Keeping the streak alive, for the third-straight day at the 2013 Australian Age Championships in Adelaide, South Australia, we saw another National Age Record go down at the country’s premier junior championship meet.
Wednesday’s record-breaking swim came in the boy’s 14-year olds 100 free, where Kyle Chalmers won in 50.86. That crushes the old National Age record of 52.14 held by Te Haumi Maxwell from 2009. Chalmers does tower over most swimmers his age, but with huge feet and a father who is a former professional Australian rules football player, Chalmers’ potential is bright.
For reference, that swim by Chalmers is seven-tenths of a second better than the American NAG Record for 14 year olds, and that record has been around for 25 years.
Chalmers’ was the only age record for the day, but it wasn’t the only incredibly impressive swim. In the boy’s 17-18 200 free, St. Kevins’ Alexander Graham won in 1:47.70. Since London, only Thomas Fraser-Holmes has been faster than that time among Australians. That includes being faster than swimmers like Olympians Cameron McEvoy and David McKeon.
Regan Leong was 2nd in 1:50.10, though he was a 1:48 in January; the top four were all 17 years old, and ran 1:47.7, 1:50.1, 1:50.6, and 1:51.9. That relay, if sent to the World Junior Championships, could crush the meet record and should be easily better than anybody else in the world will put up out of their junior ranks.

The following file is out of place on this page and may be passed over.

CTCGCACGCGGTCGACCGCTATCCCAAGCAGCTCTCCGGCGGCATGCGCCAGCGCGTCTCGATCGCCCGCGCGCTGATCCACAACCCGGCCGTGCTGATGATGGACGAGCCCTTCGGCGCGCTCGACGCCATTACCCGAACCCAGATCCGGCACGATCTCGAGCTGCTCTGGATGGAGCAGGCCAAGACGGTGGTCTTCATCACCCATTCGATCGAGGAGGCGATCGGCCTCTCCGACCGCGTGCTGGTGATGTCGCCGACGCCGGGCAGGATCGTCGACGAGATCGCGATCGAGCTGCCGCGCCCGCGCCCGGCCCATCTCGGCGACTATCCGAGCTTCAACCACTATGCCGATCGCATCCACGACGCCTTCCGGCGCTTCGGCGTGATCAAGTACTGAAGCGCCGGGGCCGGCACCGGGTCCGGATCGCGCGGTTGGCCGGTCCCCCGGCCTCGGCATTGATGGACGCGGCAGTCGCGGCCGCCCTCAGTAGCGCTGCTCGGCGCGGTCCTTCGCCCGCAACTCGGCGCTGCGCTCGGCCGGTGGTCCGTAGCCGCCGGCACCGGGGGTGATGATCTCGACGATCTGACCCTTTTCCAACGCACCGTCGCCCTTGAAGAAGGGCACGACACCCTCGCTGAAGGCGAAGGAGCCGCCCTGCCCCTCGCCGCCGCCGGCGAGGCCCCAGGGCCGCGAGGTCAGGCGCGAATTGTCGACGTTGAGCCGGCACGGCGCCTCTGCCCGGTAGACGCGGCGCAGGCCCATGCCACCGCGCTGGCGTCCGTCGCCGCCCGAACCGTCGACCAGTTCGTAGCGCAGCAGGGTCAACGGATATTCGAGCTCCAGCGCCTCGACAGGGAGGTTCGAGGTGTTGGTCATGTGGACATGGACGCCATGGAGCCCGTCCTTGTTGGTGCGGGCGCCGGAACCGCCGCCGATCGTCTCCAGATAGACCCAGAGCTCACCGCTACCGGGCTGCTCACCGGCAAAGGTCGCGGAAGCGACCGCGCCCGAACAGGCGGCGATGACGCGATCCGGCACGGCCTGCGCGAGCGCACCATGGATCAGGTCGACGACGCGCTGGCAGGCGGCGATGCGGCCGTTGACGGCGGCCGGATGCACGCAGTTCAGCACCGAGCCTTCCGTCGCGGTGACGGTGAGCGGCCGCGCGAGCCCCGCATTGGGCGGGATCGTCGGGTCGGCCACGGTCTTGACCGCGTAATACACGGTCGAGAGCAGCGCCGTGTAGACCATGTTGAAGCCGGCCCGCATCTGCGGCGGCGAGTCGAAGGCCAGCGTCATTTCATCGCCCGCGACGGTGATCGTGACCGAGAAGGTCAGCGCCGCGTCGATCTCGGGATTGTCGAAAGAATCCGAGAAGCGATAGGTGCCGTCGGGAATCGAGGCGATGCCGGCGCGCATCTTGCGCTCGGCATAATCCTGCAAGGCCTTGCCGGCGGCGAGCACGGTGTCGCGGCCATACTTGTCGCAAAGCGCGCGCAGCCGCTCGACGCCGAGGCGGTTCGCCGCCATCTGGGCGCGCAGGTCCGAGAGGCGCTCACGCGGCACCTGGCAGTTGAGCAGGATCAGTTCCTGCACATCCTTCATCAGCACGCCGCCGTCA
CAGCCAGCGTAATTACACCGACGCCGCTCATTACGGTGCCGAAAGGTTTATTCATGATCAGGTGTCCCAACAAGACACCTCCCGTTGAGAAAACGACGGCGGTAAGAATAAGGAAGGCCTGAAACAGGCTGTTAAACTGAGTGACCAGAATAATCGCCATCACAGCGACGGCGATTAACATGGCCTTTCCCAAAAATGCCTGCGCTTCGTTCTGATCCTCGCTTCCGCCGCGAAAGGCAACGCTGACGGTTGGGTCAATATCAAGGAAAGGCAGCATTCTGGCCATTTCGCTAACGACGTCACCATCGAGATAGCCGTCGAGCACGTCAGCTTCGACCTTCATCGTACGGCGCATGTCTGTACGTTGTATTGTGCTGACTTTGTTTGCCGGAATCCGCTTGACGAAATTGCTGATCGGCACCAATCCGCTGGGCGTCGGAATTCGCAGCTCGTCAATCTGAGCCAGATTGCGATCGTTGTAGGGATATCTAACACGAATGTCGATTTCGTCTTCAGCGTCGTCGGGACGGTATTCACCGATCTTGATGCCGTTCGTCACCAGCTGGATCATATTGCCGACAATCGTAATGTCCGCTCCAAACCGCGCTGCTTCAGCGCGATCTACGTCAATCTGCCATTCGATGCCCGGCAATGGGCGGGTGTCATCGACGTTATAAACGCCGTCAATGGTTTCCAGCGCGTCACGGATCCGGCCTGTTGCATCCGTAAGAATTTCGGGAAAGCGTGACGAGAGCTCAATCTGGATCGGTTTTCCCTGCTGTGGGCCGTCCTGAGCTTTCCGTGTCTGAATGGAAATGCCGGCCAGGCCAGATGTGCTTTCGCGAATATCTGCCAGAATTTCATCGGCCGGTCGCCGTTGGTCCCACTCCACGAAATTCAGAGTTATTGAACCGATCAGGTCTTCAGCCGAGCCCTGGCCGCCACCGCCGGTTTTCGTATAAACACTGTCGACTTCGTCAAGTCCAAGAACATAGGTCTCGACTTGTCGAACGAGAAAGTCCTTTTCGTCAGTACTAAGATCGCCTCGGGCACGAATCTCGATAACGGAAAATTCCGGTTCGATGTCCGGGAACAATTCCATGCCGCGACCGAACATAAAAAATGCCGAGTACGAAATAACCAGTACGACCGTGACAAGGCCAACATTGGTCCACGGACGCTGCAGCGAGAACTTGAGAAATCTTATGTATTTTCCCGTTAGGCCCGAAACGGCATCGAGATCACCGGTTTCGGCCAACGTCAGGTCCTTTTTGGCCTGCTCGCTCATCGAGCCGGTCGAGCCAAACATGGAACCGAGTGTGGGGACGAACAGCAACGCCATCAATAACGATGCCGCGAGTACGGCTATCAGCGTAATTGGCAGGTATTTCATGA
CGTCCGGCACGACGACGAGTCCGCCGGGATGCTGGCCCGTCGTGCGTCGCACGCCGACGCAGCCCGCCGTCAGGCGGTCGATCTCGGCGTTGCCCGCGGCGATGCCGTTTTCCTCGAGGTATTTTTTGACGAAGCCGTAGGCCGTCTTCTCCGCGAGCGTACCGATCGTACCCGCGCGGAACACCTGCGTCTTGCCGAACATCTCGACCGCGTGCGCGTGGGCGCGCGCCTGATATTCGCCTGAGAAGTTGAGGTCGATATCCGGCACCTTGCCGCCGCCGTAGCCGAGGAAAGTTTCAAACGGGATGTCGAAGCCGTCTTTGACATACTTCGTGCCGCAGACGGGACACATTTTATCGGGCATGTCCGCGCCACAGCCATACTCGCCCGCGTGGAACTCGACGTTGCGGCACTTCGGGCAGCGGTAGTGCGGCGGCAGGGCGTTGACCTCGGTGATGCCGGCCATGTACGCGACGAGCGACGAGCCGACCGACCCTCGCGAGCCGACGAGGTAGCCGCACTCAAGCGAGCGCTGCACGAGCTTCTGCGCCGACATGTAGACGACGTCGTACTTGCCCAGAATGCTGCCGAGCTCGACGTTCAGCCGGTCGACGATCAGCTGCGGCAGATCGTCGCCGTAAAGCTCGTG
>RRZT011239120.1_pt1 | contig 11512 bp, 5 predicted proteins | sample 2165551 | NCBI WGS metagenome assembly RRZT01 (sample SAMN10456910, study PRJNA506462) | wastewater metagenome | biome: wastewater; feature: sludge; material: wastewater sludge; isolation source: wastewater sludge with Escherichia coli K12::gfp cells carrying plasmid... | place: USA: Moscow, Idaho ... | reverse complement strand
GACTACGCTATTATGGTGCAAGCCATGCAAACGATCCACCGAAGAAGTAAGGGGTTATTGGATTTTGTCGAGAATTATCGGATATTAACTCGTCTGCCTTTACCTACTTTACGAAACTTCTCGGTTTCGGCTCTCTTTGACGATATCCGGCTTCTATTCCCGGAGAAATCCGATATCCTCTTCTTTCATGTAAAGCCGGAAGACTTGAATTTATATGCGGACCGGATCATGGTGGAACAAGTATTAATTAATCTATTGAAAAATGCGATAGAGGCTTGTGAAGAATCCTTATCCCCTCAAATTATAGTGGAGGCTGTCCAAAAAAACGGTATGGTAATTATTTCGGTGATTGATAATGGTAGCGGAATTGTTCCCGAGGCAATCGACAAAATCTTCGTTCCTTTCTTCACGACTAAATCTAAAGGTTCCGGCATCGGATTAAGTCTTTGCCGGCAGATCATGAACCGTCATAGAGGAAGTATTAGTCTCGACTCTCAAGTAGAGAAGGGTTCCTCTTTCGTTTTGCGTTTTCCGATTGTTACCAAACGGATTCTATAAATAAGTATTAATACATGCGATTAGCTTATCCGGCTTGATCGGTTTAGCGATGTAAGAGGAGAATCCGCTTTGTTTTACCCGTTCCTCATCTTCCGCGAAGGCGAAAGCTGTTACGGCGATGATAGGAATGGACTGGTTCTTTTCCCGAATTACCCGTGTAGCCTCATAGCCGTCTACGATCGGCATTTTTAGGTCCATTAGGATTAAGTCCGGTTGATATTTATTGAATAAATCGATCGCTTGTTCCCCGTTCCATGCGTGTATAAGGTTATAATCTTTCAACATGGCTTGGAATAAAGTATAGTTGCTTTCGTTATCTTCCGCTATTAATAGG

In the girls’ 17-18 200 free, Leah Neale broke two minutes for just the second time in her career and swam a lifetime best of 1:58.97 for the win. Emma McKeon was a 1:59.4 in prelims, but scratched finals, which left Amelia Gould in 2nd in 2:00.12. The Australian women placed 2nd at the Olympics in this 800 free relay, and though Neale’s time for a 17-year old is very impressive, the Olympic relay was quite young. The moral of the story is that Neale will have to keep improving if she wants to break onto this relay in time for the 2016 Olympics.
Chandler’s female counterpart is Shayna Jack, and she won the 14-year-old girls’ 100 free in 55.36. American readers will remember Jack as not only the youngest swimmer at last year’s U.S. Open, but as the swimmer who placed in the top 5 of both the 50 and 100 freestyles at that meet when she was only 13 years old.
The other two really standout swims of Wednesday’s finals session both came in girls’ breaststroke races. In the 15-year olds 100 breaststroke race, Georgia Bohl swam a 1:09.43. She is the daughter of famed St. Peter’s Western coach Michael Bohl. That’s not her best time in the race (she was actually faster last year), but most of the great young breaststrokers we’ve seen come through this age group over the last few years haven’t swum very well at this meet, specifically.
In the girls’ 17-18 200 meter breaststroke race, Taylor McKeown won in 2:25.90, dominating the 100 meter champion Jessica Hansen by margin of 2:25.90-2:32.03. Australia doesn’t have great historical records, but that bumps McKeown up to 7th on the all-time list in the country’s history. Among 18 & unders, it puts her 3rd all time behind only Tessa Wallace (who hasn’t improved yet upon the times she went in 2009 at 16) and Leisel Jones.
irls’ 15 100 breast
Girls’ 17-18 200 breaststroke